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55 B.U. L. Rev. 507 (1975)
A Reexamination of the Development of the Reasonable Doubt Rule

handle is hein.journals/bulr55 and id is 515 raw text is: A REEXAMINATION OF THE DEVELOPMENT
Several recent United States Supreme Court decisions have concerned
the constitutional implications and proper scope of the reasonable doubt
rule-the requirement that the accused's guilt be proven beyond a
reasonable doubt. In In re Winship,' the Court held that the due process
clause of the fourteenth amendment requires that every element of the
crime charged be proven beyond a reasonable doubt.2 The Court noted
the vital role that the rule has played in the American criminal justice
system and concluded that it would be fundamentally unfair to convict, a
person on the basis of a lower burden of persuasion3 In Apodaca v. Ore-
gon4 and Johnson v. Louisiana,5 the Court was called upon to determine
whether conviction upon less than a unanimous verdict violated the
reasonable doubt rule. The Court in both cases held that conviction by a
substantial majority verdict did not violate the requirement that guilt be
proven beyond a reasonable doubt.
The decisions in these cases relied in part upon the Court's conception
of the origin and significance of the reasonable doubt standard. In Win-
ship, the Court declared that the reasonable doubt rule dated at least
from our early years as a nation.'7 Furthermore, the Court in Winship and
in Apodaca recognized that the standard of persuasion applicable to crimi-
nal trials had not crystalized into the reasonable doubt formulation until
after the adoption of the Constitution. The Court assumed in Winship
that, when the rule became firmly established in the American criminal
* Professor of Law, University of Toledo College of Law. B.A., Amherst College, 1955;
LL.B., Fordham University School of Law, 1961.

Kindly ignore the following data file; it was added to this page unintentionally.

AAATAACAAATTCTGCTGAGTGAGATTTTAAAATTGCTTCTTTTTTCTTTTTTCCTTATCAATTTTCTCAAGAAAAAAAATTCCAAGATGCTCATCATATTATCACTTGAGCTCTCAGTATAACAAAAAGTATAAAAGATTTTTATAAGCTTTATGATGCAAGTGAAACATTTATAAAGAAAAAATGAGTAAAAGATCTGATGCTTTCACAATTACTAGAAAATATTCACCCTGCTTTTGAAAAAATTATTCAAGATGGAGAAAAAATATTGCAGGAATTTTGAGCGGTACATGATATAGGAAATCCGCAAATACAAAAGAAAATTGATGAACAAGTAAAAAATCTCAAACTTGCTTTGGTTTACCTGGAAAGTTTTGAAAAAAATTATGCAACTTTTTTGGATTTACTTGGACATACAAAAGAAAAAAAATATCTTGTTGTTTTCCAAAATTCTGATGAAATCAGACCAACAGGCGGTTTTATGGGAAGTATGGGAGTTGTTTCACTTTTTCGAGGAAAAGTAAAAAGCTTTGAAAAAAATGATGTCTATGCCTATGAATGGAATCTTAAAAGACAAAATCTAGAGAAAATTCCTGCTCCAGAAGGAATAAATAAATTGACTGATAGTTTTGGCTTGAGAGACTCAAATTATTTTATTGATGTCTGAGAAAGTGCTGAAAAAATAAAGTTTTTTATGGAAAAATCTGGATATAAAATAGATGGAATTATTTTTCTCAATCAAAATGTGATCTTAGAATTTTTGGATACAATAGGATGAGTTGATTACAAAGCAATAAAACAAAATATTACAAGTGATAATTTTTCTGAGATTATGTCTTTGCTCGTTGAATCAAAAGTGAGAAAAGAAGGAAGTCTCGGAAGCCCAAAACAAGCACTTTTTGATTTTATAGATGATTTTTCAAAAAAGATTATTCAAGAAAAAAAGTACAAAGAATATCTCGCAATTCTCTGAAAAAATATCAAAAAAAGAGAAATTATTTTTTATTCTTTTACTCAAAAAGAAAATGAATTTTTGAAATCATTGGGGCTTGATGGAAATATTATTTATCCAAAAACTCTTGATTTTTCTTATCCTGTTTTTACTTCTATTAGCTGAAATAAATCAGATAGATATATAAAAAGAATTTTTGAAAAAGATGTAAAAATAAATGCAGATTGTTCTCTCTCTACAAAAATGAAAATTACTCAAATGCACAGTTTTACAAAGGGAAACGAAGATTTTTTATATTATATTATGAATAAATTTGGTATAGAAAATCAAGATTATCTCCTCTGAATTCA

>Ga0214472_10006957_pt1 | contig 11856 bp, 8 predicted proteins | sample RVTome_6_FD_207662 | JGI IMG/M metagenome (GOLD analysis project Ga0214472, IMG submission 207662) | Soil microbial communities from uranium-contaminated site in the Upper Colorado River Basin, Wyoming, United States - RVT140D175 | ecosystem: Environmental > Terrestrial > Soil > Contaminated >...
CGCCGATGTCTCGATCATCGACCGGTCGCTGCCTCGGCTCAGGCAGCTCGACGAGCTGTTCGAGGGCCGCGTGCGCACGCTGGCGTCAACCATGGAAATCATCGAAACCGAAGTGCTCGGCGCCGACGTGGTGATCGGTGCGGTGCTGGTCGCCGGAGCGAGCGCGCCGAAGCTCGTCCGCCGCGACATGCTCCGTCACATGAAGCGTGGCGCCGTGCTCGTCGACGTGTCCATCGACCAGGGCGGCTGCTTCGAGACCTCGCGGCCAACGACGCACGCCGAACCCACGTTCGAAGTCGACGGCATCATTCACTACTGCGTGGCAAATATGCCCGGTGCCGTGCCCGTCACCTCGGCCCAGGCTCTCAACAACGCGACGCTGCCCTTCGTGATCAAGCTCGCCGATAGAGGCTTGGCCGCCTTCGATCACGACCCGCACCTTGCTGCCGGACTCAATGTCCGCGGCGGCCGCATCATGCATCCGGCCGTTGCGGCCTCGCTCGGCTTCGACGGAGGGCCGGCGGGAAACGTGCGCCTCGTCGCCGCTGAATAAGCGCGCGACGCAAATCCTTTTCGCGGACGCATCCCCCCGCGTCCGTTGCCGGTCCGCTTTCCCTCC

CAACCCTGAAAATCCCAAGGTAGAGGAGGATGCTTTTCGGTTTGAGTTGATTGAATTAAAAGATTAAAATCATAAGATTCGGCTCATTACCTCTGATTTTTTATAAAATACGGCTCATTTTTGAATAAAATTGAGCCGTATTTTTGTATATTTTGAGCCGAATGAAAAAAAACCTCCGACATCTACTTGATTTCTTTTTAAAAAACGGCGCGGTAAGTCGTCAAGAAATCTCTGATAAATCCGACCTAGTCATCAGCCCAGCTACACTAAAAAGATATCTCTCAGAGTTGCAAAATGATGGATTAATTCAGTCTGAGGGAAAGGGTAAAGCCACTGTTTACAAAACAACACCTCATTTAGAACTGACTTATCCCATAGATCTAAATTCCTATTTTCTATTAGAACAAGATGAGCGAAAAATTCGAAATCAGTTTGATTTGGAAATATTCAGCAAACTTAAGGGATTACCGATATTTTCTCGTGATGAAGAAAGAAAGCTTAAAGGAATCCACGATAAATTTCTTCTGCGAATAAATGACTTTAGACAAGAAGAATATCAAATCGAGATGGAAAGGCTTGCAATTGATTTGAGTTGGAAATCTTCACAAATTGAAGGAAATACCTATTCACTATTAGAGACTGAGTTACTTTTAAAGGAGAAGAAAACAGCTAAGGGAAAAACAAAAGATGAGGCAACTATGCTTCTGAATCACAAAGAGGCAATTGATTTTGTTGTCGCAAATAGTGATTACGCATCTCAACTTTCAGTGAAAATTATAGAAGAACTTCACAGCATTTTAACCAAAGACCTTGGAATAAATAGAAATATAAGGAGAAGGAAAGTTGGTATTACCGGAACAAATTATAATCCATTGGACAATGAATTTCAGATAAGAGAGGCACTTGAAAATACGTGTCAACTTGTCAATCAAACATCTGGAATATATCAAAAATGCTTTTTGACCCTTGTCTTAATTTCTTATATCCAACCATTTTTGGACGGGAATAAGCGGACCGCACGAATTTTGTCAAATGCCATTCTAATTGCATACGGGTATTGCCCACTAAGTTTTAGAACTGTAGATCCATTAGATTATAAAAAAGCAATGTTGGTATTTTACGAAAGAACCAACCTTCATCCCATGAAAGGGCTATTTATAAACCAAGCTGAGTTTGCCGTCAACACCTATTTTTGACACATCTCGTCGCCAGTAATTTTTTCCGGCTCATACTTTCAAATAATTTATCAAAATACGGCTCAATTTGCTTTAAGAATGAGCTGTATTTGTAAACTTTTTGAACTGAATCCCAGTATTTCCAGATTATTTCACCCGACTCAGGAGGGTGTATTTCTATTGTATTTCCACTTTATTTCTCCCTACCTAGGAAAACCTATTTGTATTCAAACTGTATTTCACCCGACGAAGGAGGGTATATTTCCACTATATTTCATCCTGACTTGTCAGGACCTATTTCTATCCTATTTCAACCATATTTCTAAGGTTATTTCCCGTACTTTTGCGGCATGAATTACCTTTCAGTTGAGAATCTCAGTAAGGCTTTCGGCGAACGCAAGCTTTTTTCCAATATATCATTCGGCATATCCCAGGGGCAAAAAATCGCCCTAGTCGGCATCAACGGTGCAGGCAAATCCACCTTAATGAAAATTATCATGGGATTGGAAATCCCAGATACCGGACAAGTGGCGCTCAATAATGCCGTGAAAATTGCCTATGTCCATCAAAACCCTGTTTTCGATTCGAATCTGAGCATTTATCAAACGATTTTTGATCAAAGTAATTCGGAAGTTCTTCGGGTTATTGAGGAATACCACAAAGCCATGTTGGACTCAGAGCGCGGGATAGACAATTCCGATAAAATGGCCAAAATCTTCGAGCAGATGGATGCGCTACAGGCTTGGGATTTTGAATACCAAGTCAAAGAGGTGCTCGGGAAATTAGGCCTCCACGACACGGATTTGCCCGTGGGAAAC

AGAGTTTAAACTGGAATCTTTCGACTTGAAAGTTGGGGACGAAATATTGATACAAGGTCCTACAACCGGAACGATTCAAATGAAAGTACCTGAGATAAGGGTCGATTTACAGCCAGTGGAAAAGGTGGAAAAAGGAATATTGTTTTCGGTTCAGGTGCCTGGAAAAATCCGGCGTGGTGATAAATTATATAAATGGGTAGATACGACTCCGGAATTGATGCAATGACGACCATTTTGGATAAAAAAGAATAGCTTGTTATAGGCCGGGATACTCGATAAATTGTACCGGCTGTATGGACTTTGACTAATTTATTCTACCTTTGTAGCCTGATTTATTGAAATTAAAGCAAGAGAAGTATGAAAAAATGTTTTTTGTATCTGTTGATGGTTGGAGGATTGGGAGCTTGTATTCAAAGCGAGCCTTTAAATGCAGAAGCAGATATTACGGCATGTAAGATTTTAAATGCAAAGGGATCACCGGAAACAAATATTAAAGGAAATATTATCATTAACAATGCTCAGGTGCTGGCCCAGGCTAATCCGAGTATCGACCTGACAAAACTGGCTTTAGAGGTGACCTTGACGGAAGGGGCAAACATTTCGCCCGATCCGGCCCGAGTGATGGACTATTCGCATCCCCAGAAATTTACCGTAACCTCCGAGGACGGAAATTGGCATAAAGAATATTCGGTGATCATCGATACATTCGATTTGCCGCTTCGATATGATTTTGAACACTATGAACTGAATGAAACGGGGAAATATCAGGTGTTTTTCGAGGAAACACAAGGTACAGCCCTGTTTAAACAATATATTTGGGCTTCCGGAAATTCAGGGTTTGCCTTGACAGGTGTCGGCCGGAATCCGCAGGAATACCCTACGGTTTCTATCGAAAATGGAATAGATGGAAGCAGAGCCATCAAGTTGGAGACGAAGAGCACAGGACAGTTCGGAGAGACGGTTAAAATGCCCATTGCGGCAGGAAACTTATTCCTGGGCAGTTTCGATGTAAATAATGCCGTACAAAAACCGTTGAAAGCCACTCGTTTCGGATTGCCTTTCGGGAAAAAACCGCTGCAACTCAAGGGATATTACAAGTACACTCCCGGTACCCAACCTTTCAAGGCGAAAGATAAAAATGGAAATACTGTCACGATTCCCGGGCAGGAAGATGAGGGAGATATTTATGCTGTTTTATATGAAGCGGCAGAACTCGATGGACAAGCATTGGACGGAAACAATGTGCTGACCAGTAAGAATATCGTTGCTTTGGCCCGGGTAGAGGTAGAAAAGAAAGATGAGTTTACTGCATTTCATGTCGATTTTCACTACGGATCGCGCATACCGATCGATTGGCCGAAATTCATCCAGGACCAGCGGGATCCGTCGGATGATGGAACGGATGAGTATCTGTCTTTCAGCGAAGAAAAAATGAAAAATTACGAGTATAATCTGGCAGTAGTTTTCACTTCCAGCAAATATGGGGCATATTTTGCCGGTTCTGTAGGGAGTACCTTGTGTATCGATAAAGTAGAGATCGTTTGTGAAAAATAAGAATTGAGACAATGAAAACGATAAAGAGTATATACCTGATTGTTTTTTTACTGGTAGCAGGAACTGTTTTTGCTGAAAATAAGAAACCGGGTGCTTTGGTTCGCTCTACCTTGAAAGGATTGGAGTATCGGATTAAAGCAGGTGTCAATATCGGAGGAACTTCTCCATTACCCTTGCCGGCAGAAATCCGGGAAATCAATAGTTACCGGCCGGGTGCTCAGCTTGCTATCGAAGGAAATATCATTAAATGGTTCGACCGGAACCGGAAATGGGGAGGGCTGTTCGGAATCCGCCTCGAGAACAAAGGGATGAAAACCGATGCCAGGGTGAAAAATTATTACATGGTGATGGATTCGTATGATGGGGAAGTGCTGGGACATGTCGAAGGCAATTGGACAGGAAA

397 U.S. 358 (1970).
Id. at 364.
3 Id. at 363.
4 406 U.S. 404 (1972). The case involved a challenge to Oregon's practice of permitting
ten to two jury verdicts in felony cases. A plurality concluded that the sixth amendment's
right to a jury trial does not require unanimity nor proof beyond a reasonable doubt. Id. at
411-12. Justice Powell concurred in the judgment but objected to the plurality's incorpora-
tion theory that made the fourteenth amendment due process requirements coextensive
with those of the sixth amendment. Johnson v. Louisiana, 406 U.S. 356, 369-77 (1972)
(Powell, J., concurring opinion to Apodaca and Johnson).
5 406 U.S. 356 (1972).Johnson involved a fourteenth amendment due process challenge to
Louisiana's nine to three standard for jury verdicts. Appellant Johnson argued specifically
that, in order to give substance to the constitutionally mandated reasonable doubt standard,
the due process clause should be construed to require unanimous jury verdicts. Id. at 359.
The Court held that the jury's failure to return a unanimous verdict did not mean that the
state had failed to prove its case beyond a reasonable doubt. Id. at 362-63. For a discussion of
the connection between the reasonable doubt rule and unanimous jury verdicts see generally
Morano, Retreat from Unanimity and Reasonable Doubt in Criminal Cases, 1969 U. Toledo L.
Rev. 337.
Apodaca v. Oregon, 406 U.S. at 411-12; Johnson v. Louisiana, 406 U.S. at 362.
397 U.S. at 361. The Court made no effort to support this statement.
Apodaca v. Oregon, 406 U.S. at 412 n.6; In re Winship, 397 U.S. at 361.

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